Published: 2013-09-10 15:24:59 Author: Source: New Fastweb Views: comment:

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With the spread of mosquitoes carrying Ross River Virus and Barmah Forest Virus, Australian scholars are now warning people to guard against mosquito bites in the coming months.

据国家法定传染病监测系统(NNDS)统计,澳洲年初至今共确诊3500宗罗斯河病毒病例(2012年4684宗),而确诊的巴马森林病毒病例大幅升至3465宗(2012年1722宗)。

According to the Melbourne Times, the travel medical service organization Travelvax is now issuing warnings to residents, and specifically reminds retired self-driving travelers, campers and ordinary travelers who go to southeast Australia, tropical Queensland and southwest Western Australia to visit the bushes. Anti-mosquito. However, Eddy Bajrovic, head of service organization, said that people in urban areas are equally vulnerable.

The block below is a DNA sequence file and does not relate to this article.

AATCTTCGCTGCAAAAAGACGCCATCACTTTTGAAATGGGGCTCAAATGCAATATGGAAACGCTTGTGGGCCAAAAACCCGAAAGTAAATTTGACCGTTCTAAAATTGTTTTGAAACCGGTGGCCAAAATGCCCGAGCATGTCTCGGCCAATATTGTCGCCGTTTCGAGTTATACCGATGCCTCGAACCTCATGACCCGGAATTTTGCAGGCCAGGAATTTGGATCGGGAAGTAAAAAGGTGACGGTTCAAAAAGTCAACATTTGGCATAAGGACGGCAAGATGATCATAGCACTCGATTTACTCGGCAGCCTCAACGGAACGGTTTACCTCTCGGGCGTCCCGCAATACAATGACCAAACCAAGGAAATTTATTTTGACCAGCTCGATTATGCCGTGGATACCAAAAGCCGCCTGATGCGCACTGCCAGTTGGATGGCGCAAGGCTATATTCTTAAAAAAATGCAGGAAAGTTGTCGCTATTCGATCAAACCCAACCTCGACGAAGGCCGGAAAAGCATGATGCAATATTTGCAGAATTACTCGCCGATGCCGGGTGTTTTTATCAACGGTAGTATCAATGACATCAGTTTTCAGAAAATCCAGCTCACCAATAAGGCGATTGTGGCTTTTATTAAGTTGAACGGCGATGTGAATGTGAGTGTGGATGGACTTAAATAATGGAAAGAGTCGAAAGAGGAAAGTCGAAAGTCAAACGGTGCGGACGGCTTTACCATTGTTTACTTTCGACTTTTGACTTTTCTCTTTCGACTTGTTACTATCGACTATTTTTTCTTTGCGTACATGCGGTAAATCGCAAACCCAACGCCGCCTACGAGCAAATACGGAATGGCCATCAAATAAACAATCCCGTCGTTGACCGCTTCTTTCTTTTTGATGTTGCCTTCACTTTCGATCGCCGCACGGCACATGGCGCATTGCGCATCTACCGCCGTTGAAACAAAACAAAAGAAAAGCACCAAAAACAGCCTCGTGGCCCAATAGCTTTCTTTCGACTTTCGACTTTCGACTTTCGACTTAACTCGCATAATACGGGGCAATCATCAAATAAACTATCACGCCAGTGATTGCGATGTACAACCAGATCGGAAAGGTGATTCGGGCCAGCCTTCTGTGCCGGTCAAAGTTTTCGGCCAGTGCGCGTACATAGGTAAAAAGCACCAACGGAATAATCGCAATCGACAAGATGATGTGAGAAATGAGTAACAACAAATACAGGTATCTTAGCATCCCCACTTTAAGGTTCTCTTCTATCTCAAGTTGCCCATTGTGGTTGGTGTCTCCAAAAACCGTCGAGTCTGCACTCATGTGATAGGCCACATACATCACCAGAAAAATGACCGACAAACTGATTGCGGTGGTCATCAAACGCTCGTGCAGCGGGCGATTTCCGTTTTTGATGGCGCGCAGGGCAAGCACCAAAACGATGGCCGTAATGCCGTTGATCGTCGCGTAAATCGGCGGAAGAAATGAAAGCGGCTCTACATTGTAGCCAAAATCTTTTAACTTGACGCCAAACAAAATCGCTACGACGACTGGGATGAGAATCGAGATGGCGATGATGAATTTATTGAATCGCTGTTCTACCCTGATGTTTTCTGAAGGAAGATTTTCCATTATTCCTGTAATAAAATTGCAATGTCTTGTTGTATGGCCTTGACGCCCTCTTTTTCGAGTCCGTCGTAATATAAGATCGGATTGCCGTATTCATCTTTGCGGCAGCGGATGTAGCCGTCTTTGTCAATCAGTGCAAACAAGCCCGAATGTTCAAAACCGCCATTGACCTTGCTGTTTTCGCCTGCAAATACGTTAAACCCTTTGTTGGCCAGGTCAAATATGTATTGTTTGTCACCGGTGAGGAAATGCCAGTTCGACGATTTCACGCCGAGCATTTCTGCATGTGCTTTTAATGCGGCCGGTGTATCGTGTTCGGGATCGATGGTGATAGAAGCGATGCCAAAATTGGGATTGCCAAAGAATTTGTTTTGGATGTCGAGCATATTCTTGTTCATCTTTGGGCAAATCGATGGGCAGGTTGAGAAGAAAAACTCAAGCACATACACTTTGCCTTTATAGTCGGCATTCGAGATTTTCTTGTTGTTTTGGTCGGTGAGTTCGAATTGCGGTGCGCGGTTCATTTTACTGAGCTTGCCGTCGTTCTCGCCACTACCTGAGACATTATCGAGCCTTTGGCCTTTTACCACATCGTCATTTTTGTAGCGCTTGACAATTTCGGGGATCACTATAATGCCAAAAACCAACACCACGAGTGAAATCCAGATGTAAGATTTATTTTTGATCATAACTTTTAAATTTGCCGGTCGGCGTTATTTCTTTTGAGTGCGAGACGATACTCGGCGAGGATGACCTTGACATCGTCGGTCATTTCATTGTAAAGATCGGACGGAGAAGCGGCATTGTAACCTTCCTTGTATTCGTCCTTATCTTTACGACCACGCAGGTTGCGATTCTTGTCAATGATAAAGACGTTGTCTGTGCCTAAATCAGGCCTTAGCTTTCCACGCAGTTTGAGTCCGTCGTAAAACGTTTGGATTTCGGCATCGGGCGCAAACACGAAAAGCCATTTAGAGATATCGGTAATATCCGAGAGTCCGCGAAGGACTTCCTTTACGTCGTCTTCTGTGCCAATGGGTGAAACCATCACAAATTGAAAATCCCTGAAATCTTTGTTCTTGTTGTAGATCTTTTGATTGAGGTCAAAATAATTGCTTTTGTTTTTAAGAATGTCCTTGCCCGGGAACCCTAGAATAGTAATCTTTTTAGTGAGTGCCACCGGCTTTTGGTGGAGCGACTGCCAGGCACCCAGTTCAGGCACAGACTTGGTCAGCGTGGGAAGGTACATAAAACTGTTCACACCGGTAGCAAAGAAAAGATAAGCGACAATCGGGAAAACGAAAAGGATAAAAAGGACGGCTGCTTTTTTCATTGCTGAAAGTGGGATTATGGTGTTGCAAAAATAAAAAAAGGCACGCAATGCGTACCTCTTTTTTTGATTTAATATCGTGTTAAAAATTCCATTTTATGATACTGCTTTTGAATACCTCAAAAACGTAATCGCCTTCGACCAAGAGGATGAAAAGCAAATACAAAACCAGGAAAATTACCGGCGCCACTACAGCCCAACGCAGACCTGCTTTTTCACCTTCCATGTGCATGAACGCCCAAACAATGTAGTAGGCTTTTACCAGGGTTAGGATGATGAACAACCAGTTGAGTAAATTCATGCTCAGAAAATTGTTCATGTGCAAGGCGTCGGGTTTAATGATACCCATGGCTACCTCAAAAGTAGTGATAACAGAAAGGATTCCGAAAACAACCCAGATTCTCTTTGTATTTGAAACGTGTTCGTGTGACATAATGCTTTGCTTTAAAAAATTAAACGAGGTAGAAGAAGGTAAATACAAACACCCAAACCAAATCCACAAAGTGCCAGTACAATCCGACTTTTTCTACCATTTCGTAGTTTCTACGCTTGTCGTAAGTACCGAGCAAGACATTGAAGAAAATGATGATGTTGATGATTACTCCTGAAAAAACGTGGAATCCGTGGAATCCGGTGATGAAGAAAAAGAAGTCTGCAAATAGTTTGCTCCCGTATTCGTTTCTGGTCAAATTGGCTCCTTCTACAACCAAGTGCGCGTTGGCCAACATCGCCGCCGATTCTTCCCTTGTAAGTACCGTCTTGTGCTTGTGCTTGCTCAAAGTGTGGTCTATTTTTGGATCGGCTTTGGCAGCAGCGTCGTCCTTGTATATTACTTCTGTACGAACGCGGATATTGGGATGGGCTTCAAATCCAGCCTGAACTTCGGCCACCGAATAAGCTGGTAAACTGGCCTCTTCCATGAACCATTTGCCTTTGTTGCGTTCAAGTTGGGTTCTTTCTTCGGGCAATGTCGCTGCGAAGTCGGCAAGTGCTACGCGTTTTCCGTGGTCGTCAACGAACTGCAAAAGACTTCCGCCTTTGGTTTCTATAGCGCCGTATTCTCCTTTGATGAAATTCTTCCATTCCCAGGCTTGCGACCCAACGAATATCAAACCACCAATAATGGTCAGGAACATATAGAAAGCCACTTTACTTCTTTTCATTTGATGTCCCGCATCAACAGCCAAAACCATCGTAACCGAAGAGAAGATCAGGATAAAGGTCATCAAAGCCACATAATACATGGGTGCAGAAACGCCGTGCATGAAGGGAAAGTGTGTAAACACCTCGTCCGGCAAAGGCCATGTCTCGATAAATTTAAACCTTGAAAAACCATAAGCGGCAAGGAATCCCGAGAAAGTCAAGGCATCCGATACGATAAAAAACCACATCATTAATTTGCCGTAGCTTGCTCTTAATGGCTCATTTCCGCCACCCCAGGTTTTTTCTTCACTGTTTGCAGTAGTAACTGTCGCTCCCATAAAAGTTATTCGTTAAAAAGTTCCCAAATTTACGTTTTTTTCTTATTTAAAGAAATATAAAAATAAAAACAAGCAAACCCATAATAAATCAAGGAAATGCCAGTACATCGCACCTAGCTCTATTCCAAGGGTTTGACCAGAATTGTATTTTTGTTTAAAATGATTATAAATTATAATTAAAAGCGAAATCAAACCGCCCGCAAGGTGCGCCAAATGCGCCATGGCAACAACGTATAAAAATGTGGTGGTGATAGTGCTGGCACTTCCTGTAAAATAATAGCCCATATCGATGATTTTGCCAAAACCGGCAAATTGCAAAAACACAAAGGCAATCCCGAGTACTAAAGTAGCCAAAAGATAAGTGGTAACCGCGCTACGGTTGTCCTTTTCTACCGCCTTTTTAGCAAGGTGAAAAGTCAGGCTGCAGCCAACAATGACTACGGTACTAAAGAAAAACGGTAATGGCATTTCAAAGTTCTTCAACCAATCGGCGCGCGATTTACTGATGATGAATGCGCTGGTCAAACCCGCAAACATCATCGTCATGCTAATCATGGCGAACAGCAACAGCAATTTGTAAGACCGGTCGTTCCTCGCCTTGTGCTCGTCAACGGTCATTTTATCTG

"It's not that you will be fine if you don't go to the jungle," he said. "We are seeing more and more reports of infections with the Ross River and Bama Forest virus in big cities."

Cameron Webb, an entomologist at the University of Sydney, said: “These two viral infections are also very common in southern states nowadays.” “In fact, more and more epidemics are appearing in big cities such as Sydney, Melbourne and Perth. the edge of."

It is understood that Perth is ushering in the Ross River Virus spring epidemic. As of August 8, 19 people in Perth and 31 people in the suburbs were diagnosed with Ross River Virus. It is estimated that the warmer weather in Sydney in the next three months, coupled with above-average rainfall, is also likely to usher in an infestation of mosquitoes.